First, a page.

AerCap (NYSE:AER) reported record earnings per share in its second-quarter 2019 score card released on Tuesday before the markets opened for trading. The world's largest owner-lessor of aircraft coupled higher lease revenue with expenditure reductions in key line items to produce an appreciable jump in net earnings. Shareholders rewarded the leasing giant with an 8% bump in shares in the Tuesday trading session.
As we dive into the quarter's details below, note that all comparative numbers are presented against those of the prior-year quarter.
AerCap: The raw numbers
|Metric||Q2 2019||Q2 2018||Change|
|Revenue||$1.28 billion||$1.19 billion||7.6%|
|Net income||$331.5 million||$254.2 million||30.4%|
|Diluted earnings per share||$2.42||$1.70||42.4%|
What happened at AerCap this quarter?
- Lease revenue increased by roughly 5% to $1.19 billion. Management attributed the higher revenue to the delivery of newer-technology aircraft during the quarter, which bumped up average lease assets by $2.7 billion to $37.6 billion.
- The company's gain on sale of assets improved by nearly 53% to $78.2 million. AerCap sold 22 aircraft for $502.4 million, versus 30 aircraft sold in the prior-year quarter for proceeds of $737.7 million.
- Net interest margin, which the company defines as the difference between basic lease rents and interest expense on debt (i.e., the dollar spread between core revenue and financing cost), improved by 3% to $754.5 million.
- Leasing expenses dropped by nearly 37% to $65.2 million, due to decreased maintenance rights expense and reduced "other lease costs" resulting from lease terminations.
- Selling, general, and administrative expenses decreased by 24% due to lower compensation expense.
- AerCap's average remaining lease term now stands at 7.4 years -- one of the longest in the aircraft leasing industry.
- The company achieved 99.4% fleet utilization during the quarter and has placed approximately 90% of its order book through 2021.
- The average age of AerCap's fleet dipped from 6.6 years to 6.2 years at quarter-end, the result of purchases of new-technology aircraft and the sales of current-technology aircraft mentioned above. AerCap claimed 1,373 owned, managed, or on-order aircraft as of June 30, 2019.
- The company updated its exposure to delays in Boeing's 737 MAX program due to recent regulatory actions. AerCap had delivered five MAX aircraft to a customer for lease before the Federal Aviation Authority's grounding of the MAX in March 2019. The company has an additional 95 MAX aircraft on order from Boeing, which will be subject to delays until Boeing resumes delivery of program aircraft.
- AerCap repurchased $169 million of its own shares during the quarter, bringing its total year-to-date repurchase activity to $337 million.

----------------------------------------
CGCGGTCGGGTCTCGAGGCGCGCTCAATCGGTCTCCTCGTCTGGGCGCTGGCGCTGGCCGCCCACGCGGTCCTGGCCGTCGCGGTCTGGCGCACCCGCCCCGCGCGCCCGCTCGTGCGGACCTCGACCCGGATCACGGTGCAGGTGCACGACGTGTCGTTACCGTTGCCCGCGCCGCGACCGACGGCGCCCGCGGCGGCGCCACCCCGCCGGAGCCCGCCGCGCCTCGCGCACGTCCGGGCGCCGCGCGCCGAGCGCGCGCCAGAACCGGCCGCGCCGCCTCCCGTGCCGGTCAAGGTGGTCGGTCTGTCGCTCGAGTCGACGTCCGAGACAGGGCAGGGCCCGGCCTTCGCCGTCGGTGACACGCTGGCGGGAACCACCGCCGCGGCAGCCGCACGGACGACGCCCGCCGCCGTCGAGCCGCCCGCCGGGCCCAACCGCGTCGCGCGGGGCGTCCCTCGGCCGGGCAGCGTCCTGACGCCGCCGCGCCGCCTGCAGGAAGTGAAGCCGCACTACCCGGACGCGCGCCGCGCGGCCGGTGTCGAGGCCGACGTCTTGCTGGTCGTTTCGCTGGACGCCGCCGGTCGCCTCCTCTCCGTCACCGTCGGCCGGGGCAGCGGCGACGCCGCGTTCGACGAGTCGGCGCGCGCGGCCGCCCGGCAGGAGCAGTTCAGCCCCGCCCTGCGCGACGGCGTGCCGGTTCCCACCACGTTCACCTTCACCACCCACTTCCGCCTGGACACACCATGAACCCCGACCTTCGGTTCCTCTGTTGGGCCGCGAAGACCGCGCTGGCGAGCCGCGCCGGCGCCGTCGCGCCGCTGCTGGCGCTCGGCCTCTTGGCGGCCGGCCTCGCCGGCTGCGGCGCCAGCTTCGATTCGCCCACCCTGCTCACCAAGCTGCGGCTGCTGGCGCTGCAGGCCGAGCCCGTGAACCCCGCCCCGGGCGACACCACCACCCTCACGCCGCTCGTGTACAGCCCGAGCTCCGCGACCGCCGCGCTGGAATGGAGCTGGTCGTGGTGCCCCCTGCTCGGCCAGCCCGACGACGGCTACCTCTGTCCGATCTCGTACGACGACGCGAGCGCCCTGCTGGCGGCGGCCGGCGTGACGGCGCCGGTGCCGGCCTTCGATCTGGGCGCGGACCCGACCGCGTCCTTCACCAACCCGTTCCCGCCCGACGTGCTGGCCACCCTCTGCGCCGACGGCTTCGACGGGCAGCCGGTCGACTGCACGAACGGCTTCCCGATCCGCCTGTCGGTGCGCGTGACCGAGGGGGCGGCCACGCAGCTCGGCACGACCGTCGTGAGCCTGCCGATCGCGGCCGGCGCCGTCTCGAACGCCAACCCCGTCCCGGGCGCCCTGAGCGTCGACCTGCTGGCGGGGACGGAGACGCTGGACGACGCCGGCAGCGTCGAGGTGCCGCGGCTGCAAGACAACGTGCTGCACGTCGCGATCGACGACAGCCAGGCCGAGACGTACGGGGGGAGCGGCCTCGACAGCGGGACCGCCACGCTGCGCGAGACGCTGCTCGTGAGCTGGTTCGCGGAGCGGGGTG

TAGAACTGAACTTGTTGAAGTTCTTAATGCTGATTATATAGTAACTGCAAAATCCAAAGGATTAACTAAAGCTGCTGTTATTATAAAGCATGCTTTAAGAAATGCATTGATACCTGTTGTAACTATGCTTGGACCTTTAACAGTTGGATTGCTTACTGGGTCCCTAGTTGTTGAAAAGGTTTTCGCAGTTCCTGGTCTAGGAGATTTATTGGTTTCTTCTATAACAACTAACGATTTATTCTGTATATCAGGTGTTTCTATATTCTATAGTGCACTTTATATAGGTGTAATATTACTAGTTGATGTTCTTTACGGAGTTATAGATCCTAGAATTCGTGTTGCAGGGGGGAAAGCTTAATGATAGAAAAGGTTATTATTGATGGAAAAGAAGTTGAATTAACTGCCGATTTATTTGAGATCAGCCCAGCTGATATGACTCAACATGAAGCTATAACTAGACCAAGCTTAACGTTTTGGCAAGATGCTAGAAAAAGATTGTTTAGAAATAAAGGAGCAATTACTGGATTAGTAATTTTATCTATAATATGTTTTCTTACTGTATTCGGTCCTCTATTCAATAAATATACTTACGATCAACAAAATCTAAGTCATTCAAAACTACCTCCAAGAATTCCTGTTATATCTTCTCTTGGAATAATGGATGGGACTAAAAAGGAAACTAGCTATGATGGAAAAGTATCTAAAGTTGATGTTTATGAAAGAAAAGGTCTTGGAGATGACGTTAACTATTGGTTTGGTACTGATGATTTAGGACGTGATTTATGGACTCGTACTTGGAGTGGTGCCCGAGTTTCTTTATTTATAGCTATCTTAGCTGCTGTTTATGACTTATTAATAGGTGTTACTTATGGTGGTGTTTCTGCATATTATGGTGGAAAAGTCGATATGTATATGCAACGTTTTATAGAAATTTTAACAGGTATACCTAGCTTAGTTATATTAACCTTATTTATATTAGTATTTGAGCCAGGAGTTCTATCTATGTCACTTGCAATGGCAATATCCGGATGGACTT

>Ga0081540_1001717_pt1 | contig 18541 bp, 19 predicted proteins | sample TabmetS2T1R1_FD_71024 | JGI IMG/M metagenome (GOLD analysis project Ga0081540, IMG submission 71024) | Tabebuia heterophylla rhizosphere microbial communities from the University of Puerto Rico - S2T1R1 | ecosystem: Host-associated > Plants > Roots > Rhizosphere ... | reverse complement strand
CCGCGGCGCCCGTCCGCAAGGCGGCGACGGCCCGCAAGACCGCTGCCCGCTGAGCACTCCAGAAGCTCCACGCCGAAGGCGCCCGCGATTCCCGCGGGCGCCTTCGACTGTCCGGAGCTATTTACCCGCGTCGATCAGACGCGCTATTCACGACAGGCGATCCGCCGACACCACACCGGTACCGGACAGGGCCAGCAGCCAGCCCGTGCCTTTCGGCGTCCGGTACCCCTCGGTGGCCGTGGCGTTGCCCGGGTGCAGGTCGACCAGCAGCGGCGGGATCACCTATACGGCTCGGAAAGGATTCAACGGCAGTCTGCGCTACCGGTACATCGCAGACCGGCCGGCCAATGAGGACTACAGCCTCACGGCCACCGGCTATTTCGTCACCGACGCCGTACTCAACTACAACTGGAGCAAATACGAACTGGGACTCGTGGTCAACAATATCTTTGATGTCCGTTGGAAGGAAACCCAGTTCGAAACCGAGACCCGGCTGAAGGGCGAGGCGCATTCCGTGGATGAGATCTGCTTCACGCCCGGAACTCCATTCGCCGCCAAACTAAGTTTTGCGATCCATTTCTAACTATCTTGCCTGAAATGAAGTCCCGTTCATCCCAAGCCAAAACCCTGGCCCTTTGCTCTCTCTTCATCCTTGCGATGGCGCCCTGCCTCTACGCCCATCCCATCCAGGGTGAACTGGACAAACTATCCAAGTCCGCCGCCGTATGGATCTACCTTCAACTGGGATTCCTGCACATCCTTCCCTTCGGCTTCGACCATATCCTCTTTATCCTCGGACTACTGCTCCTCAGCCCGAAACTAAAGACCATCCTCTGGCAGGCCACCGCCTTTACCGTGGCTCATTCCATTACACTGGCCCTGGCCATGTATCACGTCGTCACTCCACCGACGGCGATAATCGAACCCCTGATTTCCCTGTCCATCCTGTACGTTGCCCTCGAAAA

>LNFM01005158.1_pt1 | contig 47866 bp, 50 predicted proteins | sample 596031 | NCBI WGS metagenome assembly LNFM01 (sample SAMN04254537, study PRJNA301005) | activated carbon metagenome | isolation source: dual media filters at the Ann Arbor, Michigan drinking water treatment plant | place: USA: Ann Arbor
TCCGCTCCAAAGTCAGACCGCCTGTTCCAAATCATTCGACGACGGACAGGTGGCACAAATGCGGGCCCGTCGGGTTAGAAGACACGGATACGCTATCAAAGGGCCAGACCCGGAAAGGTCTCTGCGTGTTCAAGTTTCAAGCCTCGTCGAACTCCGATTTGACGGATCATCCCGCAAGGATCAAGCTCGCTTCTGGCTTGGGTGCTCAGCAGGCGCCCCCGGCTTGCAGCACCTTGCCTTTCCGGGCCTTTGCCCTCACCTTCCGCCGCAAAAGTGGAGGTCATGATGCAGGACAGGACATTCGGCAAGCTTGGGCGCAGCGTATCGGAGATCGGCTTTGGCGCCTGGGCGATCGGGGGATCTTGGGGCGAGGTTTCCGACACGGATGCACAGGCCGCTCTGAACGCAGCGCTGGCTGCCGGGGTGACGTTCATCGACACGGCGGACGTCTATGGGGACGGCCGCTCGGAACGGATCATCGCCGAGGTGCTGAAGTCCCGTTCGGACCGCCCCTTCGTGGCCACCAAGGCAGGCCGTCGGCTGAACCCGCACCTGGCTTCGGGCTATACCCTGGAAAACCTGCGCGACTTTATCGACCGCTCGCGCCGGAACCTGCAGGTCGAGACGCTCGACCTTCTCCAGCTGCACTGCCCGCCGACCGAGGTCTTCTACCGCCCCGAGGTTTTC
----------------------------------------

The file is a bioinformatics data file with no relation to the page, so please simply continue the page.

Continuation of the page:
What management had to say
During AerCap's earnings conference call, CEO Aengus Kelly provided a rationale behind the organization's preference in recent years for new-technology aircraft, as opposed to the current-technology market, which perhaps exhibits broader customer demand:
Today our portfolio is 53% new-technology aircraft. This is the highest percentage of any major aircraft lessor in the world. And just as importantly, for the last 8 years, AerCap has avoided ordering any end of line current-technology aircraft. This barbell approach means we only acquire certain variances of new technology aircraft such as [Airbus'] A320neo and [Boeing's] 787-9, not end of line current technology aircraft. [I]n our view, this is the best way to maximize long-term returns for our shareholders. This is actually a contrarian view, as many investors and some rating agencies look purely at the average age of a fleet, rather than the components behind it to measure fleet quality.
A continuing value proposition based on share price
AerCap's practice of selling older, current-technology planes while investing in new-technology models is being undertaken while the company's stock continues to trade at a discount to book value. Thus, while it enhances the quality of its asset portfolio, AerCap sees inherent value in repurchasing its own shares at a discount on the open market. The company's $337 million of shares repurchased so far this year were bought at an average discount of 29% to book value. In June, AerCap's board authorized another $200 million in the organization's share repurchase program.
Even after Tuesday's price appreciation, AerCap's stock still trades at a discount of 18% to book value. This is an ongoing opportunity recognized by both the company and long-term investors who are able to weather the cyclicality of the aircraft leasing industry.